Surface acoustic waves to the mission control
Humidity measurement technology keeps pace with ever more complicated processes.
Humidity measurement is important in a wide variety of industrial processes but paradoxically, water vapor content remains one of the most poorly understood physical parameters.
Many of us have wrestled with difficult humidity problems, not the least of which is sorting out the different technologies to determine which is most appropriate for a given measurement requirement. Buried somewhere in this milieu is the concept of the reference instrument, the one that can be used with confidence to end all arguments. In the world of humidity, the reference instrument of choice is the condensation hygrometer.
This device is usually in the calibration laboratory but can also find its way into the field for audit purposes, and with careful consideration it can even make full-time process measurements.
Recent advances in condensation hygrometry offer very relevant benefits to industrial hygrometer users, as well as to calibration and metrology personnel.
Condensation hygrometry is a technique used to measure the dew point of a gas. By definition, dew point is the temperature at which water begins to condense from the gaseous to the liquid phase.
This seemingly trivial phenomenon is important because dew point has a direct correlation to the partial pressure of water vapor. Once the partial pressure of water vapor is known, we might supplement our knowledge by measuring the total pressure of the gas, telling us how much of the total gas pressure is due to the presence of water vapor.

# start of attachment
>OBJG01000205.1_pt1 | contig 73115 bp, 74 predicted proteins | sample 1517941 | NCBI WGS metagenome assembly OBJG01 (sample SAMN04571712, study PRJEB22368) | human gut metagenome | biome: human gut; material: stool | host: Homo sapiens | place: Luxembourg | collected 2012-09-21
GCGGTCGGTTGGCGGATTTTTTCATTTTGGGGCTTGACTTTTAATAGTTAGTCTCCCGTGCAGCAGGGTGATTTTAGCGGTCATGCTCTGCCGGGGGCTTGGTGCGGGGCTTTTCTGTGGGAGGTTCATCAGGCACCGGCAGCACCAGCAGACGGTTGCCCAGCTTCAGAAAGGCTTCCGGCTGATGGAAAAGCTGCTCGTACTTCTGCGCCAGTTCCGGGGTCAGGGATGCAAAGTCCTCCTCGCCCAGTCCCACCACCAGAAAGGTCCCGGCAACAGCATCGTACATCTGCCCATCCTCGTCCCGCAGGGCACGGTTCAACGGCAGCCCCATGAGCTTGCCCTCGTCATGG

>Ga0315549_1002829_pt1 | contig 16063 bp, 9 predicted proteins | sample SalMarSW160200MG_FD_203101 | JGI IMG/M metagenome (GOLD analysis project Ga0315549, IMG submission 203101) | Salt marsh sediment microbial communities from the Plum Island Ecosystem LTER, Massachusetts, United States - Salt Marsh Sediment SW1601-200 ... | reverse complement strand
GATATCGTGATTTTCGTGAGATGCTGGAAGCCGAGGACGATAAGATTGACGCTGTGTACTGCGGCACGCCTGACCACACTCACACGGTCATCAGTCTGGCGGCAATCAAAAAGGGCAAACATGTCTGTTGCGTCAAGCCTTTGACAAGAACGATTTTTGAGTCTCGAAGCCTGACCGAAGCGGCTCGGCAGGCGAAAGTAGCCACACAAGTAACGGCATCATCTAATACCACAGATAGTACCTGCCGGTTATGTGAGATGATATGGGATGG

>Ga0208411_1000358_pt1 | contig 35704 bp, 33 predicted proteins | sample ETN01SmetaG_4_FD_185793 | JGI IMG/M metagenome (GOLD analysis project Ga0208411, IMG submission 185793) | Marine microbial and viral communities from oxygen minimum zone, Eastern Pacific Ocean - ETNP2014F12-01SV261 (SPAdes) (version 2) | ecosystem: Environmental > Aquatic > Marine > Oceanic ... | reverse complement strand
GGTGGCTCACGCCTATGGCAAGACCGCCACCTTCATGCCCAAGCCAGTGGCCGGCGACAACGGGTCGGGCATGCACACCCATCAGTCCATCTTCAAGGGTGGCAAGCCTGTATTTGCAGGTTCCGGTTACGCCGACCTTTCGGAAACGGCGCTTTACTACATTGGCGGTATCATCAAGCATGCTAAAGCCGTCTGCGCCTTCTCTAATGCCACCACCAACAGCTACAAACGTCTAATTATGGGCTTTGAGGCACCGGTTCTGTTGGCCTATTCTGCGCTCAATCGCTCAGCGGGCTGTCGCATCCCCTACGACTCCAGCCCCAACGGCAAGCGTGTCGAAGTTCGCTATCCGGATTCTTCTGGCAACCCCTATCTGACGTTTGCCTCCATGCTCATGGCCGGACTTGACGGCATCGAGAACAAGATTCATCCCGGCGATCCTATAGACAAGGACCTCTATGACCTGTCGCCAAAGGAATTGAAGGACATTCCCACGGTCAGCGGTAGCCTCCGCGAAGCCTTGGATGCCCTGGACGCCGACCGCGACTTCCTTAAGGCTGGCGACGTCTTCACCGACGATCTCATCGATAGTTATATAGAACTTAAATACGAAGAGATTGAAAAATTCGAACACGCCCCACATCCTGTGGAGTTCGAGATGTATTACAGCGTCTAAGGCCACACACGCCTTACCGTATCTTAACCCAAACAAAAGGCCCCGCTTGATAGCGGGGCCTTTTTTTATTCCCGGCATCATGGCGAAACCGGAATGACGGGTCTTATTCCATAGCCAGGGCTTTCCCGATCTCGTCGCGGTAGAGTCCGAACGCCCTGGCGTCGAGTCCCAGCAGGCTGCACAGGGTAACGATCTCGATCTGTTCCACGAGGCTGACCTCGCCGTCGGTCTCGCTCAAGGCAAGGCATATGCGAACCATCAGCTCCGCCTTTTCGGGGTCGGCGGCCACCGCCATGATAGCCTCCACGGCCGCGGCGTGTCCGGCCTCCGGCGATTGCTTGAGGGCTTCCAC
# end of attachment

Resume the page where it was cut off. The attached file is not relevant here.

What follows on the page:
Because the capacity of gas to hold water vapor is a function of temperature, a temperature measurement of the gas can tell us whether the gas is saturated with water vapor and therefore how likely to condense to water. In fact, once we know dew point, total pressure, and temperature, we can calculate almost any humidity parameter!
The beauty of the condensation hygrometerand one of the reasons it is the reference standard of choice—is that it determines the water vapor content of a gas by measuring the temperature at which vapor condenses to liquid. We understand the parameter temperature quite well.
There are three things every condensation hygrometer must do:
- Cool a surface in a controlled fashion.
- Measure the temperature of that surface.
- Detect the presence or formation of liquid water on that surface.
Over the years, cooling has occurred in many ways, including the use of dry ice, the expansion of compressed gas, mechanical refrigeration, and thermoelectric coolers. Most modern automatic condensation hygrometers use thermoelectric coolers, which easily control temperature using varying electrical current flow through the cooler. Some devices use a combination of mechanical refrigeration and thermoelectric coolers to attain very low temperatures.